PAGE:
Sometimes, in politics, it is better to leave some things unsaid. Once a stance or idea is clearly expressed in words, any room for further negotiation is limited and the path to possible alternatives might be blocked.
\nThe head of the DPP's international affairs department, Tien Hsin (田欣), recently revealed in the US that "The DPP is willing to sacrifice part of Taiwan's sovereignty in exchange for cross-strait peace." Whether or not his remarks were taken out of context, Tien's intention was perhaps to "speak clearly and directly" (說清楚, 講明白) about President Chen Shui-bian's (陳水扁) "integration" dictum (統合論). With such a clear interpretation of the integration dictum having been made, however, Taiwan might lose any room for cross-strait negotiation.
\nWhoever understands China's perspective of "sovereignty" knows that the Chinese authorities actually adopt a view of "absolute sovereignty"
On a peaceful day in the open Pacific Ocean to the east of Taiwan, a US carrier and five accompanying warships were slowly sailing to guard the western Pacific. Another carrier battle group had just returned to its home port in San Diego. Suddenly, alarms went off as many intercontinental ballistic missiles were launched from the interior of China, flying toward Taiwan. Numerous Chinese warships, carriers, fighter jets, bombers and submarines were fast converging on the US ships. Not too long after, missiles, bombs and torpedoes were fired at the US carrier. The surprise to Americans was the number of
I was a bit startled last week when Legislative Yuan Speaker You Si-kun (游錫堃) suggested that the United States could extend official recognition to an independent Taiwan if China were to launch an invasion. While I think Speaker You is correct, I am not sure it is a helpful point of view. Naturally, there are contingency plans in Washington on diplomatic actions that could deter Chinese military action, but they contemplate the continuity of a democratic Taiwanese government that could survive offshore in exile if part or all of Taiwan is occupied by communist Chinese forces. China’s threat that “Taiwan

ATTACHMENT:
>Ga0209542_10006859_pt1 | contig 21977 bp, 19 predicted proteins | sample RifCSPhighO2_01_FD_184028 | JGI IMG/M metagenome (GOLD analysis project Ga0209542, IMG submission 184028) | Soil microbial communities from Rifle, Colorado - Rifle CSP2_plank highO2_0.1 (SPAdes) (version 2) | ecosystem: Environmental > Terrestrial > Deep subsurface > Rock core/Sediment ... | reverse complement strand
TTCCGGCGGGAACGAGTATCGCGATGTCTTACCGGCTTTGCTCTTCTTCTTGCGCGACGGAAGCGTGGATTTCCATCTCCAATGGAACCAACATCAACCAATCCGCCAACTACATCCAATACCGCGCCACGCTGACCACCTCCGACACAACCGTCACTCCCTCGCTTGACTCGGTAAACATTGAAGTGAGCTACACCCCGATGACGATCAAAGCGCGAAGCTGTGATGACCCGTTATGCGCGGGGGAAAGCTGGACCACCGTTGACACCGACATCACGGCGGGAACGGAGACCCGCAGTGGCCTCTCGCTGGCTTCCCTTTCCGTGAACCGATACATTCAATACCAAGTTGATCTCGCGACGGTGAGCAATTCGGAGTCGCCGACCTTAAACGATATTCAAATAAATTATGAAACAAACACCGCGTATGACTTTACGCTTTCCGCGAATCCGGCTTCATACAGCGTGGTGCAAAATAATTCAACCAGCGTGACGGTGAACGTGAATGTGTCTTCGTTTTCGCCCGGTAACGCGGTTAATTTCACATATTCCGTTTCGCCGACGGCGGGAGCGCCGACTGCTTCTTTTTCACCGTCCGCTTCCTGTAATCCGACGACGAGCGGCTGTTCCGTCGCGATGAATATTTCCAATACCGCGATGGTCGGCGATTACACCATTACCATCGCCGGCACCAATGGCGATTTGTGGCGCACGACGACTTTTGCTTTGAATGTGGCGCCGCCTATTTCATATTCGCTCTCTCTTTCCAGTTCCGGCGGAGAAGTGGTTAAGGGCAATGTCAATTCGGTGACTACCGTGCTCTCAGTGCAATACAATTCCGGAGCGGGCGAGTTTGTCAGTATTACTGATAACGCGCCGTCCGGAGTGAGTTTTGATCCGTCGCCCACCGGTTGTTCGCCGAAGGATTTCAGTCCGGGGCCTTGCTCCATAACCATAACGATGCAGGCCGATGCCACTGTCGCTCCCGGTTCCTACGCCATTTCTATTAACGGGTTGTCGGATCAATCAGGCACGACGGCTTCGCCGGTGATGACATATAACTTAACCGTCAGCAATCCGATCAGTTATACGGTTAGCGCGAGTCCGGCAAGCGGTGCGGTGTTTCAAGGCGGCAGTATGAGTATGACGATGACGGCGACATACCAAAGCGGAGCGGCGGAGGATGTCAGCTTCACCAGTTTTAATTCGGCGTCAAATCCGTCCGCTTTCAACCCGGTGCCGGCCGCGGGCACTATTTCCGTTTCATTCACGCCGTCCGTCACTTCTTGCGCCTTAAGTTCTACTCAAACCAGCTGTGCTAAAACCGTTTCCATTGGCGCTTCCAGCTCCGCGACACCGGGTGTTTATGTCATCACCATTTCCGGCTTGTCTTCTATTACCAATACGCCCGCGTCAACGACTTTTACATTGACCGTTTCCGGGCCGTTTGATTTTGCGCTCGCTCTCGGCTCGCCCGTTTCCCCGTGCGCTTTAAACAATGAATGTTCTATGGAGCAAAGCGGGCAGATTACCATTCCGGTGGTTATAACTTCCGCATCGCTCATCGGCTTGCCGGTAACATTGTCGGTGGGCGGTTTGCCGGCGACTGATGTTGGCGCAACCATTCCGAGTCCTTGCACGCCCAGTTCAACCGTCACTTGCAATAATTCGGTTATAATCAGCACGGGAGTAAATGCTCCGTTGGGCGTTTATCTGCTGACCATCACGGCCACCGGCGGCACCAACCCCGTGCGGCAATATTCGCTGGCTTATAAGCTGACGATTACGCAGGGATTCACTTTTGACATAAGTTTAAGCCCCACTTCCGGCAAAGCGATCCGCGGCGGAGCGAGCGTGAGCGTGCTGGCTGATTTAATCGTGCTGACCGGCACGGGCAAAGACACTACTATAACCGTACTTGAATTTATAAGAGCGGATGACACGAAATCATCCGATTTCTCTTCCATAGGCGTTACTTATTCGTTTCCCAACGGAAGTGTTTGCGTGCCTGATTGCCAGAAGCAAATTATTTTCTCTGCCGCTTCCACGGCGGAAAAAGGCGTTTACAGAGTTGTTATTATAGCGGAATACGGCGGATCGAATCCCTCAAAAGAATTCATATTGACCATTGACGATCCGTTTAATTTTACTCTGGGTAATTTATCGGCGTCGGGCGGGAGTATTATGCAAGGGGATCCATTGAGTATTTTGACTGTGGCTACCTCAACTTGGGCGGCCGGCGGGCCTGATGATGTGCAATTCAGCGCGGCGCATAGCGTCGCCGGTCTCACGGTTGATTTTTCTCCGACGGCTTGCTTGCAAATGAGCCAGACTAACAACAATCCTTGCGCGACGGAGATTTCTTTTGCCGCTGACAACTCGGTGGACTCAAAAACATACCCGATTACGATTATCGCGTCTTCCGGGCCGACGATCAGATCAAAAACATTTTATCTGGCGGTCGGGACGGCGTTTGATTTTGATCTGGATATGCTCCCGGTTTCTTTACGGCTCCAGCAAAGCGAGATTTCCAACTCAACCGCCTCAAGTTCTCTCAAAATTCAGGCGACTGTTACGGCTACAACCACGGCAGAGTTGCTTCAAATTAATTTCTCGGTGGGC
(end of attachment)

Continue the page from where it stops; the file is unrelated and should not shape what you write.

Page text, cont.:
Chinese President Xi Jinping’s (習近平) unscheduled visit to Tibet on July 20 attracted extensive international attention. Although Chinese media said that Xi’s visit was meant to celebrate the 70th anniversary of the accession of Tibet to China, Tibet has remained a politically charged issue for China as well as the international community. The genesis of the turbulent ties between Tibet and China dates back to 1951, when the Chinese regime annexed Tibet through a seven-point agreement. China has used this agreement as proof of its sovereignty over Tibet. Tibetans argue that they were forced to sign the agreement, leading them
The US House of Representatives’ Committee on Foreign Affairs on July 15 introduced the Ensuring American Global Leadership and Engagement (EAGLE) Act. The act, if passed by the US Congress, would provide powerful support for Taiwan, including a requirement that the US secretary of state enter negotiations with the Taiwan Council for US Affairs to rename the Taipei Economic and Cultural Representative Office in Washington to the “Taiwan Representative Office.” The effort to rename Taiwan’s representative office in Washington has long been a priority for the Ministry of Foreign Affairs’ (MOFA) US diplomats. Taiwanese based in the US, as well as